The best ways to play Dungeons and Dragons when you can’t see your friends


Okay, let’s get one thing straight before we dive into this. Dungeons and Dragons is cool now. While many will probably recognise the game from it’s portrayal as something overtly nerdy and lame in mainstream American high school movies, we’re here to tell you that’s changed. D&D, as it’s often referred to by players, has exploded in recent years with podcasts and TV series like Critical Role, The Adventure Zone, Community and Harmon Quest popularising the table-top role-playing game. Honestly, there’s nothing quite like it. Sitting together with a group of friends and embarking on an epic story together can lead to all kinds of silly fun and dramatic moments decided by the mere roll of the dice.

Yet we clearly have a problem here: Seeing our friends in person has never been more difficult. Quarantines have that effect on society. Thus, we’re forced to take our level 10 Halfling Artificer and resort to other measures to continue our weekly campaigns. The Internet, or The Great Connector as we’ve come to call it in recent months, has everything you need to continue playing D&D or even get started! There’s never been a better time to learn what can be an incredibly dense game!

D&D Beyond

If you’re looking to learn or already have a solid idea of how to play the game, D&D Beyond is the best place to start. The site set up by Dungeons and Dragons creator Wizards of the Coast is designed to offer a streamlined experience for both new and returning players. If it’s your first time, navigate over to the New Player Guide and give it a read. In there you’ll find everything you need on the core rules, creating a character and how to play the game beyond just rolling dice.

If you already know how to play D&D, then Beyond is a great place to start your online experience. Using the website’s resources is mostly free, with some adventures and expanded options gated behind a small paywall. The character creator system is the most efficient and easy to use online variation, at least to us. Beyond that, there’s also a wealth of knowledge to be discovered here, including guides on weapons, character builds and story lines for your party to follow. It’s comprehensive in a way that can only be expected from the original creators of the game.

Maybe the best part of D&D Beyond is how it can be used to enhance sessions. The site provides resources for Twitch extensions to allow Dungeon Masters to stream games to players, access to an official Discord channel and even plug-ins that allow combat to tracked more precisely, to avoid having a problem with that one rogue who insists he can get a sneak attack bonus on every swing of his knife. D&D Beyond is a spectacular website for old and new players and we can’t recommend it enough.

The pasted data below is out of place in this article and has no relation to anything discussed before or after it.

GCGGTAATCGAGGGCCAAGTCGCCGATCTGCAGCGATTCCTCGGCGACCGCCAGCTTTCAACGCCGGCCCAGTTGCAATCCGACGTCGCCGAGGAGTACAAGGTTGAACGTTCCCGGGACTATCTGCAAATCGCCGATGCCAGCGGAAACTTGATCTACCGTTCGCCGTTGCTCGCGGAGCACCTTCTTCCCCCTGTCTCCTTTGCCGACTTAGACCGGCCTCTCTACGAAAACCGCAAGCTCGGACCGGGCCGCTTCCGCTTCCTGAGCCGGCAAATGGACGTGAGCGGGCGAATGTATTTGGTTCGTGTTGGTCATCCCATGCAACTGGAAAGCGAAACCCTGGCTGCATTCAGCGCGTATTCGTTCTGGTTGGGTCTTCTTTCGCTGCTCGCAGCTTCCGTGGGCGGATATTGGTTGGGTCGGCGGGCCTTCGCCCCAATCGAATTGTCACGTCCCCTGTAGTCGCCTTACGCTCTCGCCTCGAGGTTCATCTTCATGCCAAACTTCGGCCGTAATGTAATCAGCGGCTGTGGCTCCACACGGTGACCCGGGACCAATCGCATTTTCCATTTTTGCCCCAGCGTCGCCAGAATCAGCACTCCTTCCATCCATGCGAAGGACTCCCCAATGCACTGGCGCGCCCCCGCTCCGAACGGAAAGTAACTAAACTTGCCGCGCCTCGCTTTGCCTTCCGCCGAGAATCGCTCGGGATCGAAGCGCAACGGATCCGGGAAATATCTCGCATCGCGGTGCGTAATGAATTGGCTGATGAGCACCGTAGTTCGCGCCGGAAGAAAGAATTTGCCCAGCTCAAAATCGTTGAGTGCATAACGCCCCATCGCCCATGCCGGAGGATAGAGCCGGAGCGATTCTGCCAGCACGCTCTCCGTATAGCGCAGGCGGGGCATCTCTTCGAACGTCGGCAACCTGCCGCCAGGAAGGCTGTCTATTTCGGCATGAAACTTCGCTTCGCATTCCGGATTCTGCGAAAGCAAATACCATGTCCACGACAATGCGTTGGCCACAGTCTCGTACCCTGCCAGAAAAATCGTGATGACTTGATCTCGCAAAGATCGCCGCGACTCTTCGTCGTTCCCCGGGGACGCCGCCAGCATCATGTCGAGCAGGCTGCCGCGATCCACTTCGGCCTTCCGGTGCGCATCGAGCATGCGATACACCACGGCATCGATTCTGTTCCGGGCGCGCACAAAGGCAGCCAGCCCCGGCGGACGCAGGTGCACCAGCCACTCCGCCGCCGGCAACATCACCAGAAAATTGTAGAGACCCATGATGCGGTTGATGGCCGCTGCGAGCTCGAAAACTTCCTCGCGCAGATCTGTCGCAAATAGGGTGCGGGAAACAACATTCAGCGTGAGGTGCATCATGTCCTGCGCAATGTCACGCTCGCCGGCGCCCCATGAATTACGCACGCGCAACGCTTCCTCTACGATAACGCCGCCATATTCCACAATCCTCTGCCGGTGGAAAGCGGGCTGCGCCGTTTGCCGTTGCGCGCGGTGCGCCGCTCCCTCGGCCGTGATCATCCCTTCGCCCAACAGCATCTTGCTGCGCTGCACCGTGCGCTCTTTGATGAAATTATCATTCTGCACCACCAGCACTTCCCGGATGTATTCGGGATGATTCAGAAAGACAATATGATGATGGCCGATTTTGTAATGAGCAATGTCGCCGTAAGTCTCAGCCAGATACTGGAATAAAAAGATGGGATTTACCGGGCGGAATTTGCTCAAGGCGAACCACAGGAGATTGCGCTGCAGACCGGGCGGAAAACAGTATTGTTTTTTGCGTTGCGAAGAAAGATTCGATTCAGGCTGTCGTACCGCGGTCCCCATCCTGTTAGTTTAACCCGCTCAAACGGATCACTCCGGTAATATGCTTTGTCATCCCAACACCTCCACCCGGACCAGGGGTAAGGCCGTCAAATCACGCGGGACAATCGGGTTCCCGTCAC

The other essential site that will allow your campaigns to continue undeterred is Roll20. Designed to be a place where groups of friends isolated from one another can come together to play their favourite table-top role-playing game, Roll20 has everything you need. Much like D&D Beyond, you’ll find comprehensive guides to the game, adventures to embark upon and even a glossary of terms for items, spells and abilities.

Yet where Roll20 sets itself apart from the competition is how it can be used to actually play the game. Fully interactive character sheets mean that players and DMs can just click on an item or spell to have the website roll a virtual handful of dice, meaning you don’t even need to rush out and purchase all those funny shaped pieces of plastic.

This interactivity is the key to Roll20‘s success. If you’re confused about an ability, just click it on your sheet and a handy description will pop up on the right of the screen. As a DM, would you like to make a map for combat encounters? With a customisable grid that can be augmented with character tokens, terrain, status bars and even dynamic lighting (that one will cost you a little, it’s for premium members only), Roll20 is probably the best way to play D&D at a distance. Just get everyone together on Discord, have them all log into the site and sign up for the game you’ve created and you’re away. Oh, we even forgot to mention that Roll20 lets your build playlists to broadcast to all players in the game. Mood music!

It’s a kind of magic

There’s nothing quite like Dungeons and Dragons, a board game without a board and fueled entirely by imagination is easily one of the most enjoyable ways to spend an evening with friends looking for a laugh or just something to entertain them for weeks at a time. Word to the wise though, if you’re new to D&D you should definitely read those newcomer guides because it can be a super dense and intricate game to play.

If you want to give it a go, try and find a friend that knows the ins and outs to help you along with your first campaign. There’re also loads of Discord and reddit communities dedicated to helping new players acclimatise, to the game so if you’re really feeling lost, just join one of those. D&D is known for having one of the most friendly and welcoming communities around, there’ll always be someone will to lend a helping hand in starting your tabletop role-playing journey.


About Author

I completed a Masters Degree just so someone might take my opinions seriously one day. Also writes about video games over at Critical Hit.

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  1. Pingback: A feast fit for a hero: Dungeons & Dragons Cookbook brings fantasy food to life » Stuff

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